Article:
When Joe Roos, 61, worked part-time for the Douglas/Elbert Task Force, he saw a trend in the county’s homeless population: Of the 15,000 people the task force served, about 40 percent were children.
When he left thatposition in May 2014, he wanted to do something specifically for the homeless student population. So, in February, he started the nonprofit Hide in Plain Sight.
“After having worked with the task force, I saw there was a gap in our community to service the youth,” said Roos, a retired IBM marketing professional who lives in Highlands Ranch.
Roos’ passion is to help those pockets of people that are underserved and in a situation beyond their control.
“As adults, at some point each one of us needed someone to help us on our own journey,” he said. “And it is each of our own responsibility to pay it forward.”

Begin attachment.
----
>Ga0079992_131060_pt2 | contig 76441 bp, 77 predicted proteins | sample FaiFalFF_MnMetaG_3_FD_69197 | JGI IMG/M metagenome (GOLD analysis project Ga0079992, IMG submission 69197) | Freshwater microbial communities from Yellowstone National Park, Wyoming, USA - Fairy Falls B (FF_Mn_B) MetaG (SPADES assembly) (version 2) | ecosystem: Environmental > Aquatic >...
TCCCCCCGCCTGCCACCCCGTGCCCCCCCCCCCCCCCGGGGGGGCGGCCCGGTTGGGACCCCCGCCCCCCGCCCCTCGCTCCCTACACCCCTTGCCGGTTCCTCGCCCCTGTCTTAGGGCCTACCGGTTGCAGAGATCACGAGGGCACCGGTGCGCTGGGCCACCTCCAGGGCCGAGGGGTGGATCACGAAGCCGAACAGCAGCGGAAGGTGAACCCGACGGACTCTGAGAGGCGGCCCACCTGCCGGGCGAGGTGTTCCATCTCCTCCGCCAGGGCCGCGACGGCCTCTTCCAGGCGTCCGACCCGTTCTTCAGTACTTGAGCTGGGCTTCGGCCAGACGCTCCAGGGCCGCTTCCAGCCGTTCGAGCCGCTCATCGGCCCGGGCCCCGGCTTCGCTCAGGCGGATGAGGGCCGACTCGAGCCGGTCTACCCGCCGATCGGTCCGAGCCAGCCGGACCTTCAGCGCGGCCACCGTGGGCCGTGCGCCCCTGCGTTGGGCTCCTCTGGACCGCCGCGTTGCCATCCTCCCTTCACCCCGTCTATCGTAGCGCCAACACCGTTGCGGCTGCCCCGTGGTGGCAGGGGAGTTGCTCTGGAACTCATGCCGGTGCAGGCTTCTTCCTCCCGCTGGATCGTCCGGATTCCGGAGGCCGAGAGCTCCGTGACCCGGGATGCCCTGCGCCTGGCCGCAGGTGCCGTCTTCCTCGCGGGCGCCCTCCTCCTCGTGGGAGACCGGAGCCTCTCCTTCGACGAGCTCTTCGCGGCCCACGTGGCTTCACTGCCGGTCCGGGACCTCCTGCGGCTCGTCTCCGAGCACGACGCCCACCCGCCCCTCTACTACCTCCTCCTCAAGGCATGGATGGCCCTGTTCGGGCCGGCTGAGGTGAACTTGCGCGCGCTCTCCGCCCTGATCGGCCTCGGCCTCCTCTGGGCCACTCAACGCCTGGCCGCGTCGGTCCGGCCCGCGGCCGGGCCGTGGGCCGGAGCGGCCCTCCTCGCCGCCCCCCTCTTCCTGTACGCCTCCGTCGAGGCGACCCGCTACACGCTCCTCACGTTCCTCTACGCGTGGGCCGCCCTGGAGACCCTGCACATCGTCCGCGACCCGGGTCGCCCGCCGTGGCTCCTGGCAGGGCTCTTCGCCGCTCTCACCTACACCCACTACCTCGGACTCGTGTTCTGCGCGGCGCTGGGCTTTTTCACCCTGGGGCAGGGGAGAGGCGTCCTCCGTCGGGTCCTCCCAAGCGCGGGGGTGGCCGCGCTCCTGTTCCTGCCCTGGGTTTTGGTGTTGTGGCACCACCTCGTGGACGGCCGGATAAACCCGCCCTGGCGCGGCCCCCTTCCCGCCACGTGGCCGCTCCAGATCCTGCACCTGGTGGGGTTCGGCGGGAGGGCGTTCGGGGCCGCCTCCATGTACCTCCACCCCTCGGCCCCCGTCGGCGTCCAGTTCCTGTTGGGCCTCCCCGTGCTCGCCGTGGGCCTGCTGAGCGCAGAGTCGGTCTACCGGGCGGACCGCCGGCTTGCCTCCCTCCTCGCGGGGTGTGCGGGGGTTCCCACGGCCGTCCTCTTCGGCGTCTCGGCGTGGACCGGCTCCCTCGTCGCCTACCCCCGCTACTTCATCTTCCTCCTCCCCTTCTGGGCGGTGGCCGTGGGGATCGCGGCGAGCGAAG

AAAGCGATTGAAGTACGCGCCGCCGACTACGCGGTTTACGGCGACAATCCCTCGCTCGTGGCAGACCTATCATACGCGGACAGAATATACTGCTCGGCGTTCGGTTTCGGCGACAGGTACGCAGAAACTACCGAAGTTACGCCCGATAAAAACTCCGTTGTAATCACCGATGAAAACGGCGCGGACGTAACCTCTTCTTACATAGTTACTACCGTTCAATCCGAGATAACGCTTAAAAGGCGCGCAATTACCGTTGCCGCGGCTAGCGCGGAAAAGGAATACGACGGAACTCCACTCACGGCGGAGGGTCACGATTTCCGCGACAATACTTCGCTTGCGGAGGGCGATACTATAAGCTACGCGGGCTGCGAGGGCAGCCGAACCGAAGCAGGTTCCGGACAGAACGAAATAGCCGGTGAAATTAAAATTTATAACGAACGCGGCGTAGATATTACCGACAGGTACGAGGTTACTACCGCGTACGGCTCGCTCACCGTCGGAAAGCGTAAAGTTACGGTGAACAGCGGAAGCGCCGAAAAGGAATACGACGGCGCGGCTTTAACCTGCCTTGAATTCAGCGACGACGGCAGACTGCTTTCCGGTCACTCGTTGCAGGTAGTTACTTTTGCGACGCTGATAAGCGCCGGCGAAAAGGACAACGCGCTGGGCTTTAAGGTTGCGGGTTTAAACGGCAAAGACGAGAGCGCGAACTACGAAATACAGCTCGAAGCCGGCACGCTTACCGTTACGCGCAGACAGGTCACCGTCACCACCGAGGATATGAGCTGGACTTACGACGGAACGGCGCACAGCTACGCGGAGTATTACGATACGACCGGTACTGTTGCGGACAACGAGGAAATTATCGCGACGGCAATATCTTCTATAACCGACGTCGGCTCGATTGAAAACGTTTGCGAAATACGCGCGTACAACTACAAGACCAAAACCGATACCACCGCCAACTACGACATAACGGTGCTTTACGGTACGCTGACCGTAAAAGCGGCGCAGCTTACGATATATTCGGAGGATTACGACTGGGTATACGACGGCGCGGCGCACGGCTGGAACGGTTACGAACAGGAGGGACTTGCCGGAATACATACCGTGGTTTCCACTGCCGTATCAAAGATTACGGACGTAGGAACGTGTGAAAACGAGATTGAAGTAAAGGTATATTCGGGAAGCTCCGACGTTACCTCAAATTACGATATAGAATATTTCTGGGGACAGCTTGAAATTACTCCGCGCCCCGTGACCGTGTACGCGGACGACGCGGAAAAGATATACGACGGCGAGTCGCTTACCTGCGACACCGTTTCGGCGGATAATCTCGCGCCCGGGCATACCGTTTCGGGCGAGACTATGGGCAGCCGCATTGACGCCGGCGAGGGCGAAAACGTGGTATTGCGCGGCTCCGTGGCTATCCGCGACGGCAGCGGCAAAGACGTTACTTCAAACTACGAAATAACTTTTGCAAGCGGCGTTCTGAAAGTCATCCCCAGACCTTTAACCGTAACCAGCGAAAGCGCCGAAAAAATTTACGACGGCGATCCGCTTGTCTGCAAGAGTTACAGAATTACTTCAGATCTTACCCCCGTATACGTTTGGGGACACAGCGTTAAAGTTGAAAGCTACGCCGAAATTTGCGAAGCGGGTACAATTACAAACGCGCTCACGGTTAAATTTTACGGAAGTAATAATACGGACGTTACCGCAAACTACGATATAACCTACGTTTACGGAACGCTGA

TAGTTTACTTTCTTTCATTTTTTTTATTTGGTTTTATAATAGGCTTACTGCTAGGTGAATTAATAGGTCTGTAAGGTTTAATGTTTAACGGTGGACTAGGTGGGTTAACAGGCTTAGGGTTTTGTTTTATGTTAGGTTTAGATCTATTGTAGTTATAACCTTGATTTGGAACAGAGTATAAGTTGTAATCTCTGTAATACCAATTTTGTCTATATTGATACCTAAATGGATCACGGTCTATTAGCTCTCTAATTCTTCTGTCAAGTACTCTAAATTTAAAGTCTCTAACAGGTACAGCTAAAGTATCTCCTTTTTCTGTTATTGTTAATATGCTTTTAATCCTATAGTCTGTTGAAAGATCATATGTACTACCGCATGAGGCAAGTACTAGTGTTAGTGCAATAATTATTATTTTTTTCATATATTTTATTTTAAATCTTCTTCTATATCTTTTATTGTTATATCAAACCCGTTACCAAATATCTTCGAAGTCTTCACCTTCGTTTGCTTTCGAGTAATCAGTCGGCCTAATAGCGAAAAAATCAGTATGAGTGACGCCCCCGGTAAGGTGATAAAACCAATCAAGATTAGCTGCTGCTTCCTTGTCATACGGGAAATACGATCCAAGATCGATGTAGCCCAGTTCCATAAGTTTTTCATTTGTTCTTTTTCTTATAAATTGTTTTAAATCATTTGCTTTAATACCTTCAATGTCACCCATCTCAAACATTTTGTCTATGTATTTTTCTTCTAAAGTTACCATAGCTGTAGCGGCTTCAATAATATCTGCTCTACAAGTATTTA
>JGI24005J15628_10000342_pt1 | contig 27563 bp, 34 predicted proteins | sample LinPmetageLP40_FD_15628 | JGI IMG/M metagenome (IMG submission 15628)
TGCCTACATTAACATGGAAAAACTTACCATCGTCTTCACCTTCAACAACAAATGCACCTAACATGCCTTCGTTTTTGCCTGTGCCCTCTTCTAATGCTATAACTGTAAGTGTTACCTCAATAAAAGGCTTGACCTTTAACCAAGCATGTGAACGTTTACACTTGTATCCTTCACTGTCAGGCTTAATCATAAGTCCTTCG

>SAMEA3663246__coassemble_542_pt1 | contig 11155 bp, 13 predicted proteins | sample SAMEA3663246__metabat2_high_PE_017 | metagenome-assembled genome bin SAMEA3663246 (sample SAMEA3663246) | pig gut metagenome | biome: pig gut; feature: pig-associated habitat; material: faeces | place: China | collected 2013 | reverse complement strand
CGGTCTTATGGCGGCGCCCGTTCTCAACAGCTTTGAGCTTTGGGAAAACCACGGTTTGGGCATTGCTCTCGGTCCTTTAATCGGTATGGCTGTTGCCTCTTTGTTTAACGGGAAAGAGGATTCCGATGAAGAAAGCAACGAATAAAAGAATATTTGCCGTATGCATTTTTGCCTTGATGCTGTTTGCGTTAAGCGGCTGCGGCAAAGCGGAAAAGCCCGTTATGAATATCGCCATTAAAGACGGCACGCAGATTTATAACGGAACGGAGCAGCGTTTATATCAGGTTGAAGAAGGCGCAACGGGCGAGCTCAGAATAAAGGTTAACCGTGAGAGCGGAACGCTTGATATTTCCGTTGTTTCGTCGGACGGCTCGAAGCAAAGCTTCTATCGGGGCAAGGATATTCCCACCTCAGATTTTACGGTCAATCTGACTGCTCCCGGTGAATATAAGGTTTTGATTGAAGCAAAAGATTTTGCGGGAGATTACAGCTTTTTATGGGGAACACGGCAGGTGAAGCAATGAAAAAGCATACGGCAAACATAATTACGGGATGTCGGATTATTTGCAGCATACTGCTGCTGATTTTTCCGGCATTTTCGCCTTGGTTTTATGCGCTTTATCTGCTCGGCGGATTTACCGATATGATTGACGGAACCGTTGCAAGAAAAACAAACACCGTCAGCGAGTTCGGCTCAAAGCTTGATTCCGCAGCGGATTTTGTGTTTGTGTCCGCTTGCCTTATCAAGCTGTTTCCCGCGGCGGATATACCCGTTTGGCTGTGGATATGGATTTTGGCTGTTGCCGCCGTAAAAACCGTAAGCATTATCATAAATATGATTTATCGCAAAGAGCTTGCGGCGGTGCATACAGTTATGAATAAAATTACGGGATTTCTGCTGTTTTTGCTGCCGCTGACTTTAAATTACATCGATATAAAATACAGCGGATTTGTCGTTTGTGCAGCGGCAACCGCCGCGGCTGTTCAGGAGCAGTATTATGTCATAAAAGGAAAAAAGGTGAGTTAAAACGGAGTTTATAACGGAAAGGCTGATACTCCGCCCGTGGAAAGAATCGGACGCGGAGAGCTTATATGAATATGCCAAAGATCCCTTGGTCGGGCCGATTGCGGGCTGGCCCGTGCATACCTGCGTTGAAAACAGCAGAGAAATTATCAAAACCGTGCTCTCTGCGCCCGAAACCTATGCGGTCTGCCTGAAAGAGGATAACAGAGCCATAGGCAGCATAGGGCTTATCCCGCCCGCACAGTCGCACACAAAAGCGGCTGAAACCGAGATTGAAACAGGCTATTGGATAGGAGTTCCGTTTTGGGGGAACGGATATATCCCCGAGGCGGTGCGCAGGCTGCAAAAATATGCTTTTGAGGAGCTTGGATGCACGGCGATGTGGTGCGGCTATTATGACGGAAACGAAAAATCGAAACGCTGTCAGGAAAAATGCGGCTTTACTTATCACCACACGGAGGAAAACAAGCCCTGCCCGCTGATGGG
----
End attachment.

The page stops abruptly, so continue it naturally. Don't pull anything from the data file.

Hide in Plain Sight has two main purposes.
The first is to provide scholarships to graduating homeless high school seniors for college or vocational school. The goal is to help them continue their education, become competitive in the job market and, ultimately, break the cycle of homelessness.
“Scholarships level the playing field, regardless of economic background,” Roos said. “We need to step up and help our kids now — be a positive impact.”
In June, the organization gave $3,000 scholarships to three graduating seniors for post-secondary education. The organization works closely with the Douglas County School District to help identify students who can benefit.
“This isn’t something that as a district we can go at alone,” said Jason Germain, chief student advocacy officer for Douglas County schools. “I think, ultimately, our students benefit from the collaboration.”
The second goal is to raise awareness about homeless youth and the need for emergency financial assistance and food.
Hide in Plain Sight doesn’t run programs, but Roos hopes that — with more funding — his organization can help the increasing population of homeless students.
“While our numbers may not be the largest, because of the growth of our county, 26 percent of our jobs are below the poverty level,” Roos said. “We have people in need.”
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